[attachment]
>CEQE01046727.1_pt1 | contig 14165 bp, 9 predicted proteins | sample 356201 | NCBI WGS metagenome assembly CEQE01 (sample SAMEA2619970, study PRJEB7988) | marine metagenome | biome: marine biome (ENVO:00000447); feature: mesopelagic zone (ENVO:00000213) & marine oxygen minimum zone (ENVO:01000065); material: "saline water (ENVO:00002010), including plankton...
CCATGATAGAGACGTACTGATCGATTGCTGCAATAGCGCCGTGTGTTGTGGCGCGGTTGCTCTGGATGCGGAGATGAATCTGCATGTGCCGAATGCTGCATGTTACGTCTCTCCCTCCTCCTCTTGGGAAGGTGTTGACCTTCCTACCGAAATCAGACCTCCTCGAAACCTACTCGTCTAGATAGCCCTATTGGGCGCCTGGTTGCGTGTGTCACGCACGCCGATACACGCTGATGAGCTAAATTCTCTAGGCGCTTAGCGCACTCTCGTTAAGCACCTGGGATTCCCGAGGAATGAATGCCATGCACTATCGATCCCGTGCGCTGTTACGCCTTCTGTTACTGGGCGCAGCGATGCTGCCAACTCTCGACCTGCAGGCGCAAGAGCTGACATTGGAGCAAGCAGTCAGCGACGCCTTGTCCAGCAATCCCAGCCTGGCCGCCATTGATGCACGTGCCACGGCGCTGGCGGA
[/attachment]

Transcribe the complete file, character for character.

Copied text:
>CEQE01046727.1_pt1 | contig 14165 bp, 9 predicted proteins | sample 356201 | NCBI WGS metagenome assembly CEQE01 (sample SAMEA2619970, study PRJEB7988) | marine metagenome | biome: marine biome (ENVO:00000447); feature: mesopelagic zone (ENVO:00000213) & marine oxygen minimum zone (ENVO:01000065); material: "saline water (ENVO:00002010), including plankton...
CCATGATAGAGACGTACTGATCGATTGCTGCAATAGCGCCGTGTGTTGTGGCGCGGTTGCTCTGGATGCGGAGATGAATCTGCATGTGCCGAATGCTGCATGTTACGTCTCTCCCTCCTCCTCTTGGGAAGGTGTTGACCTTCCTACCGAAATCAGACCTCCTCGAAACCTACTCGTCTAGATAGCCCTATTGGGCGCCTGGTTGCGTGTGTCACGCACGCCGATACACGCTGATGAGCTAAATTCTCTAGGCGCTTAGCGCACTCTCGTTAAGCACCTGGGATTCCCGAGGAATGAATGCCATGCACTATCGATCCCGTGCGCTGTTACGCCTTCTGTTACTGGGCGCAGCGATGCTGCCAACTCTCGACCTGCAGGCGCAAGAGCTGACATTGGAGCAAGCAGTCAGCGACGCCTTGTCCAGCAATCCCAGCCTGGCCGCCATTGATGCACGTGCCACGGCGCTGGCGGA